Khalid Steals Music Midtown

6:43 PM

Gucci Mane’s DJ takes the stage and starts with A$AP Ferg’s “Plain Jane”. He went on to spin Future “Same Damn Time” and cult classic “Knuck If U Buck”. Gucci took the stage 7:05 with Both, rapping along to Drake’s chorus, and I Get The Bag. He wore a white red and blue tracksuit with shades. He took his shirt off at 7:07 PM to further bring out what felt like a last-second outfit. Long matching basketball shorts. High red socks and chains. Back on Road was #3 and the second Drake feature to reel the crowd in. After asking where the day one fans were, Gucci segued into “I Think I Love Her”. After performing fan favorites like “Lemonade” and “Freaky Girl”, he brings out out four guests, each escalating in reception — Lil Quill, Yung Mal, and Hoodrich Pablo Juan out, and Lil Yachty for “Minnesota”.

Khalid takes the stage 7:45. At 7:56, he’s steadily fueled his performance with an all black ensemble of an outfit and five back up dancers wearing green. At 8 PM, he launches into a self proclaimed “sad as fuck” song. He ends up stealing Day 3 of Music Midtown with a three song run of “Let’s Go”, “Location”, and “OTW”, a relatively new single featuring Ty Dolla $ign and 6lack that shows the direction he may be headed in, a syrupy rhythm and blues sound that recalls late 90s nostalgia.

While the Pulitzer winning Music Midtown headliner prepared to go on stage, The Damn. Tour hologram hung, anticipation grew. He took it like foreign territory, wore a shirt a darker shade of green with the lettering NOT FOR SALE. He opened with DNA, started King Kunta at 9:10 PM. Largely able to go through the motions, Kendrick did some of that, but managed to break through a slow start to a near-raucous set, thanks to choice cuts like “Goosebumps”, “mAAd city”, and “Backseat Freestyle”. Listing all of his projects up to DAMN., he name-checked The Kendrick Lamar EP, but the none of his songs performed dated back to before his debut album on Interscope. “Money Trees” made an appearance, as did “Bitch, Don’t Kill My Vibe.” Before closing it out, Lamar ordered fireworks shot into the dusky black hue that hovered above Piedmont Park, a fitting gesture for an artist whose own intonations and declarations do something to the air.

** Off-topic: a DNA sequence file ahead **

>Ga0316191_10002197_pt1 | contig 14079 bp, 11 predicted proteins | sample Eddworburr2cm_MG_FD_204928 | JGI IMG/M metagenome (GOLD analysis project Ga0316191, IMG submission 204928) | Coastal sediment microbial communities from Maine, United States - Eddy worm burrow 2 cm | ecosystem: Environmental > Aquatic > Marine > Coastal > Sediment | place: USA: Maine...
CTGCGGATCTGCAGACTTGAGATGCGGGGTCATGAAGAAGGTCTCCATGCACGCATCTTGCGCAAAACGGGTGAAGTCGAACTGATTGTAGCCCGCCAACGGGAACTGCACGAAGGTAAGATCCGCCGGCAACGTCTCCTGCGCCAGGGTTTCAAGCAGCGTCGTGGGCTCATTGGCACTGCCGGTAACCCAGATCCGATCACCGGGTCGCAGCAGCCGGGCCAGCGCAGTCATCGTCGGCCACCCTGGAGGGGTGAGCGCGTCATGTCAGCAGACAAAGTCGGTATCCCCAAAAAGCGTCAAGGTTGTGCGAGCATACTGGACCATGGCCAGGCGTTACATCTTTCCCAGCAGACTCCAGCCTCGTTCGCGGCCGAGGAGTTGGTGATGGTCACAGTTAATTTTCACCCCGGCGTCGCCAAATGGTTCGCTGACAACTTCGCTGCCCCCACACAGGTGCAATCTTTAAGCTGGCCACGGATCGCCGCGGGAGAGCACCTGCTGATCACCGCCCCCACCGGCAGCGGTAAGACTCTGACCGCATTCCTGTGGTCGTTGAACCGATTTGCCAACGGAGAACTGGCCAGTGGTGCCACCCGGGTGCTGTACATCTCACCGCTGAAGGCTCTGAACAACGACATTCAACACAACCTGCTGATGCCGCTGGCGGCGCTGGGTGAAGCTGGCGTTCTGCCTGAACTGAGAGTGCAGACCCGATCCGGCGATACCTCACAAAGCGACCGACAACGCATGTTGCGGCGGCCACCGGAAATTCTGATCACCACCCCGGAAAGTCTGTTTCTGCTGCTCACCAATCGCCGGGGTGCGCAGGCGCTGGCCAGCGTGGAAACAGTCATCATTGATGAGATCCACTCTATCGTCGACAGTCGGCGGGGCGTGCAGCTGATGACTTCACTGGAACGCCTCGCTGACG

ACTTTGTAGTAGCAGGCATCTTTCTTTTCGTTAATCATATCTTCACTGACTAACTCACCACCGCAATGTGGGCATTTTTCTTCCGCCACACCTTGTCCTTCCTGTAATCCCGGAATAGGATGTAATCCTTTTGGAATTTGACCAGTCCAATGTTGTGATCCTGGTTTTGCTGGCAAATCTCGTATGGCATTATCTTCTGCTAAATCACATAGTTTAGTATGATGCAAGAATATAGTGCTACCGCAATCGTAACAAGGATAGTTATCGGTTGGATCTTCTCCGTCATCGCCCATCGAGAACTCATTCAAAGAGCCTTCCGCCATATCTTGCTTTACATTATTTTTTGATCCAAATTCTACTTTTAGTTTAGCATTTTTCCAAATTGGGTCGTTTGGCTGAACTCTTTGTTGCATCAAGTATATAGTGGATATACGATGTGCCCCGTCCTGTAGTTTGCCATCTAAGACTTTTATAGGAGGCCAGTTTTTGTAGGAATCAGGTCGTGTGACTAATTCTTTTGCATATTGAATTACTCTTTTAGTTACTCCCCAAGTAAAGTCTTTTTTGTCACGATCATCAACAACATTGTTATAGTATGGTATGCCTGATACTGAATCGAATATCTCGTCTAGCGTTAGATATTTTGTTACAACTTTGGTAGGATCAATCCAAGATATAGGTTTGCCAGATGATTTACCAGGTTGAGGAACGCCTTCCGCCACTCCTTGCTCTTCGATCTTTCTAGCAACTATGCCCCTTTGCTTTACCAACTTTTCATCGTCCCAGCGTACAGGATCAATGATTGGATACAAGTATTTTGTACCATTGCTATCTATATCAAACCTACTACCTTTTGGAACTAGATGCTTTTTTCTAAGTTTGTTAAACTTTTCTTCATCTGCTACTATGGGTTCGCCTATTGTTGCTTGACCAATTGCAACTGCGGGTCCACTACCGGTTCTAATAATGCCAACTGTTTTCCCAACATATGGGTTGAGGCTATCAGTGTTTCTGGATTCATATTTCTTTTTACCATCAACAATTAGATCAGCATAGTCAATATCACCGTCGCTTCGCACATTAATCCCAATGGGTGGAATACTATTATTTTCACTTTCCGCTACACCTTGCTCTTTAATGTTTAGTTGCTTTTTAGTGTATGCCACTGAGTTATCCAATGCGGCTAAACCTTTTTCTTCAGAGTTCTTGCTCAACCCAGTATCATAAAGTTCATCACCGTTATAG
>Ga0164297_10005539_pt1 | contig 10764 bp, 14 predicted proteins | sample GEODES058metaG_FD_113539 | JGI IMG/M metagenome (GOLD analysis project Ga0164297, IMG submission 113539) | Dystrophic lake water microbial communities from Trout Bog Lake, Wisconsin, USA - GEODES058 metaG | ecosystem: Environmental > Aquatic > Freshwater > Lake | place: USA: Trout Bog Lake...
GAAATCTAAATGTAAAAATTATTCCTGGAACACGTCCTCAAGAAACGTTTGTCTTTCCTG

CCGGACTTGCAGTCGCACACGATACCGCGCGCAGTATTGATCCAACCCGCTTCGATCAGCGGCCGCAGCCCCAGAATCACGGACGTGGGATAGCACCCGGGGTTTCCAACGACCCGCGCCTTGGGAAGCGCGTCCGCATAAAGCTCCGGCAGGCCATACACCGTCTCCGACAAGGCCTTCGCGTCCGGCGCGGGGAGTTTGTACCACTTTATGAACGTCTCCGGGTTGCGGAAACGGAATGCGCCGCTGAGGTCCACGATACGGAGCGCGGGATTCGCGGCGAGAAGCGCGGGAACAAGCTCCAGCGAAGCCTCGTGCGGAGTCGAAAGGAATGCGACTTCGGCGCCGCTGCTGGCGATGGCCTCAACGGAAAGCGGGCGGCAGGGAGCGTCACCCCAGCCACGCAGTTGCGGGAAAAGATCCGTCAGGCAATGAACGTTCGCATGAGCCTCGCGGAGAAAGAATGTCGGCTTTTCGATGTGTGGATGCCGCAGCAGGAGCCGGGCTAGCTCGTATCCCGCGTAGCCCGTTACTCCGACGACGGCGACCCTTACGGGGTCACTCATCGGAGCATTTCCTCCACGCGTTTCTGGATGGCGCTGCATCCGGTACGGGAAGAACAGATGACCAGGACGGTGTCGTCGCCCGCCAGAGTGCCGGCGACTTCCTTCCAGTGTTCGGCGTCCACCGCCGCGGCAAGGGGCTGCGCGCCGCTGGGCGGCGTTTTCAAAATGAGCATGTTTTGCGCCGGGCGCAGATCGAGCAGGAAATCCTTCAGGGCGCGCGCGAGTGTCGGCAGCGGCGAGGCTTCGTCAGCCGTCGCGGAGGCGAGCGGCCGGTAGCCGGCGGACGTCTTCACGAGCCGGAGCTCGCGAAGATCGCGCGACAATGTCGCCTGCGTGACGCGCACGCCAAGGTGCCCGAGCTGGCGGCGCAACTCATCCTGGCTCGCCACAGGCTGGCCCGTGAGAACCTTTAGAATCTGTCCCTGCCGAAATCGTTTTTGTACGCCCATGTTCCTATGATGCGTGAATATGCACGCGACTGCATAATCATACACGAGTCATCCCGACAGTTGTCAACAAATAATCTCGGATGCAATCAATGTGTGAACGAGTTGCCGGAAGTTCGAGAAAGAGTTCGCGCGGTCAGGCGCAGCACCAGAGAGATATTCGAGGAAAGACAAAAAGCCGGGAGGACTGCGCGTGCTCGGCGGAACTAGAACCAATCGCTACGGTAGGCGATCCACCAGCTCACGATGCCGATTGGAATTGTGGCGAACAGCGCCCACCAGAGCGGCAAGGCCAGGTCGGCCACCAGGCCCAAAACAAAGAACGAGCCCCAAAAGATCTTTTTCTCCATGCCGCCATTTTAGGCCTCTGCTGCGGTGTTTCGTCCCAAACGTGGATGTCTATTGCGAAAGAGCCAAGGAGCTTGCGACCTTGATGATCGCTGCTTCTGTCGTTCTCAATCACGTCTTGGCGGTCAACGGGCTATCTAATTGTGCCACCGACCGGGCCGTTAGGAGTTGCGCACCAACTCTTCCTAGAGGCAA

Who Is Ammar Annex?



What’s your earliest memory of music?

Barney was my guy, as well as Mr. Rogers’ Neighborhood.  I also remember this tape deck in our Rav4 that would play Islamic lullabies.  I was all about that!

Do you have a musical family?

Not in a traditional sense.  Brown parents don’t really pay for piano lessons, but my cousins and I would make acapella songs.  I was in a band called “Da Mob”, and my sister was in “Lazer Gurls”. Jury is still out on which group was better.

How was the first time you heard your voice over music?

When I was 8 years old, a friend of my cousin heard this acapella song I made called “What’s Happening on my Feet”, and he put a beat under me.  I was astonished by how cool that was.  I remember showing on my friends like, yo I can rap!

Who were your musical inspirations?

I was put onto Outkast at an early age, so they are big for me.  When I was 11, my sister gave me a Radiohead CD and that’s when shit started getting wild.  At 17, I deep dived into the discographies of The Beach Boys and Beatles.  Those four comprise my personal Mt. Rushmore of bands.